The smallest of Central Asian countries, Tajikistan shares borders with Uzbekistan, Afganistan, Kyrgyzstan, and China. Rugged, mountainous and landlocked, Tajikistan is a country where over 90% of the land is covered with mountains. This fact of nature makes Tajikistan a perfect destination for adventure lovers. In fact, one of the most adventures and highest highways in the world runs through Tajikistan – called the Pamir Highway, second in terms of altitude after the Karakorum. The countless high mountain lakes, trekking trails, an abundance of wildlife and unique culture gives an unprecedented opportunity for travelers to explore the country in different ways. Tajikistan is made up of four provinces, specifically, the GBAO province or Pamir dominates the landscape of the country. The countries wild highlands are only sparsely inhabited by some of the most hospitable peoples in the world, who make their living mostly from farming.
Tajikistan is a destination for travelers rather than tourists and you should give at least one week for traveling to explore some part of the country. As infrastructure and services are gradually improving, while still far from being overrun by tourists, now is the time to go on your Tajikistan tour.
Get in and Visa regulations
Visiting Tajikistan is easy. Dushanbe has flight connections with several airports in Europe and Asia. Currently comfortable flights to Dushanbe are once a week directly from Frankfurt, Germany by Somonair carrier and three times a week from Istanbul using Turkish Airlines as well as 5 flights from Dubai.
Citizens of most countries can easily obtain their visa online. The official website by the Ministry of Foreign Affairs is: https://www.evisa.tj/index.evisa.html. Be sure to apply for tourist visa (invitation not required). In addition to visa for those who are planning to visit the GBAO region commonly referred to as Pamir should obtain additional permit which can be applied for along with visa in the above mentioned link. For detailed information on how to apply and when please email us at [email protected]
All necessary permits for hunting and for the importation and re-export of hunting firearms and ammunition will be obtained by Association of Nature Conservation Organizations of Tajikistan and sent by Email to the visiting hunter. Association of Nature Conservation Organizations of Tajikistan will pick you up at the airport and assist with all procedures. Ungulate trophies can be shipped via an EU-registered company. Boar tusks can be exported by the hunters without prior notification to import authorities. For CITES listed species (argali and urial sheep, markhor) Association of Nature Conservation Organizations of Tajikistan provides advice and assistance with obtaining the required export and import permits.
In Tajikistan the journey starts from the international airport of Because of the remoteness of the hunting areas, poor road infrastructures and sometimes difficult weather conditions, especially in winter require a relatively long travel by road is. Markhor and wild-boar areas can be reached from Dushanbe in half-a-day drive. Areas with Asiatic ibex and Marco Polo sheep will require 1 to 2 day drive through along the Pamir highway which is an adventure on its own. for traveler across the Atlantic we suggest spending one day in Dushanbe after the long flight before embarking on the journey especially to Pamir.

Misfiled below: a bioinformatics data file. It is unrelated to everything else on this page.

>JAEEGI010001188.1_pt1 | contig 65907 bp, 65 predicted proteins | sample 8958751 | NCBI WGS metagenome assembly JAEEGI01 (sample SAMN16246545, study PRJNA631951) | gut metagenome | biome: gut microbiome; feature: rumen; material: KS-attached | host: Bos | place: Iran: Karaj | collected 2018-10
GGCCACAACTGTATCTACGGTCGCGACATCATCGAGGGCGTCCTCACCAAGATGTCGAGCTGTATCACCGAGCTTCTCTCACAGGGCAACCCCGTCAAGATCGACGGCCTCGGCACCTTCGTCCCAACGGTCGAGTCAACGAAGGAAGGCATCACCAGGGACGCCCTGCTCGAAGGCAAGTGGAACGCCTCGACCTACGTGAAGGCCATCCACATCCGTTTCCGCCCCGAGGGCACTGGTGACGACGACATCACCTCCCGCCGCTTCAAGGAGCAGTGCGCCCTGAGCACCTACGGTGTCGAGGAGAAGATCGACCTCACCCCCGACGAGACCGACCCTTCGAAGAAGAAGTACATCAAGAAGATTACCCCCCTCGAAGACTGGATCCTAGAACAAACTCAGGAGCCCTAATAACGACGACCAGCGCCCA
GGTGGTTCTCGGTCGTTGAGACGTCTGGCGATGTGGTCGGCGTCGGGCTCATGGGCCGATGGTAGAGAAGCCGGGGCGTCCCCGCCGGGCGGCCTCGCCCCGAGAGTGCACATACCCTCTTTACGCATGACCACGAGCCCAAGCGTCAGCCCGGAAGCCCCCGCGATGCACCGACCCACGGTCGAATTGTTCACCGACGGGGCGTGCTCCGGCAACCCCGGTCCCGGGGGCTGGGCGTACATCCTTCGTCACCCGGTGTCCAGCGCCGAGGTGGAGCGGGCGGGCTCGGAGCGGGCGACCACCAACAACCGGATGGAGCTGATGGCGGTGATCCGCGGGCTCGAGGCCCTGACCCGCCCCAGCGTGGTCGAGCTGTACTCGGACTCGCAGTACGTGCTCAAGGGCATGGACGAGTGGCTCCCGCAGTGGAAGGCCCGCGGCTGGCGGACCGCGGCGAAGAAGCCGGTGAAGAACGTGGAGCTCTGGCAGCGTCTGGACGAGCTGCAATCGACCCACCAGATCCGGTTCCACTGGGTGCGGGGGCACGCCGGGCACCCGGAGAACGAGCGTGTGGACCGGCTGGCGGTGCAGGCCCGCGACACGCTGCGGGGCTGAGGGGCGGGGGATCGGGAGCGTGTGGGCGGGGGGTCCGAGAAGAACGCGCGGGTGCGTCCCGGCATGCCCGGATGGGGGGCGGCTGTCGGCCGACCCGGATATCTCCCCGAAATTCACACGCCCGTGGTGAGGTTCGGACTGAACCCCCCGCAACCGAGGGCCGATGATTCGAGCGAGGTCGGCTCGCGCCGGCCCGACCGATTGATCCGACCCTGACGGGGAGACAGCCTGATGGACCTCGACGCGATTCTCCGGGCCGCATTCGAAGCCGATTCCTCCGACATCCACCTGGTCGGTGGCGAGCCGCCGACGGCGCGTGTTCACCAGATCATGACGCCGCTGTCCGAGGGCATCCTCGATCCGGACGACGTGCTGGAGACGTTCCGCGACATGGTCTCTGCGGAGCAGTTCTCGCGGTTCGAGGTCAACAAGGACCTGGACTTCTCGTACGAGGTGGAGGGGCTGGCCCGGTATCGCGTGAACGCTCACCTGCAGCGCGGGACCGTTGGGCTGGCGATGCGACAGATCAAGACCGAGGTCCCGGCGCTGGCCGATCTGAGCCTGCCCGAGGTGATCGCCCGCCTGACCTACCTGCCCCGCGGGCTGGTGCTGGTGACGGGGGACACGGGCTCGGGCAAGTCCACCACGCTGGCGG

For visitors of the Pamirs, travel via Osh in Kyrgyzstan (once a week connected via Istanbul by Turkish Airlines) can be an attractive option. The road from Osh to the Pamirs passes the scenic landscape of the Alay mountains in Kyrgyzstan, which are worth a visit on their own and where similar community-based initiatives since 2014 started to replicate the successful experience from neighboring Tajikistan. Please check in advance with Association of Nature Conservation Organizations of Tajikistan!
Tajikistan is diverse and distinct at the same time in terms of ecosystem variations. Most of the country is covered by different mountain biomes and heavily varying climatic conditions at different altitudes which causes different vegetation zones and developed different unique habitats over the course of history. The National Biodiversity Conservation report indicates that Tajikistan contains 0.66% of the world animal and 1.8% – plant diversity, including wild relatives of domestic animals and cultivated plants. With 12 types of ecosystems Tajikistan boasts with over 9 thousand plant species of which 1132 are endemic as well as 13 thousand species of invertebrates and 531 species of vertebrate animals. As of today there are 2 National parks, 4 Zapovedniks (Protected areas) and 16 zakazniks (a limited form of protected area) in Tajikistan.
There are over 80 different mammal species, 394 bird species and about 50 reptile species in Tajikistan. The most famous among mammals are mountain ungulates such as the Marco Polo sheep, Asiatic Ibex, Markhor goat and Bukhara Urial along with the most outstanding carnivore in the region, the snow leopard. In Tigrovaya Balka reserve there is a considerable population of Bukhara Deer, a subspecies of red deer and almost extinct numbers of Goitered Gazelles. An unprecedented discovery made by the ANCOT team recently also revealed a number of stripped hyenas in southern Tajikistan recently which is their most eastern habitat. The ornithofauna of Tajikistan includes 19 orders, 58 families and 394 bird species. The major bird hotspots in the country are big mountain lakes and gorges along the mountain ranges.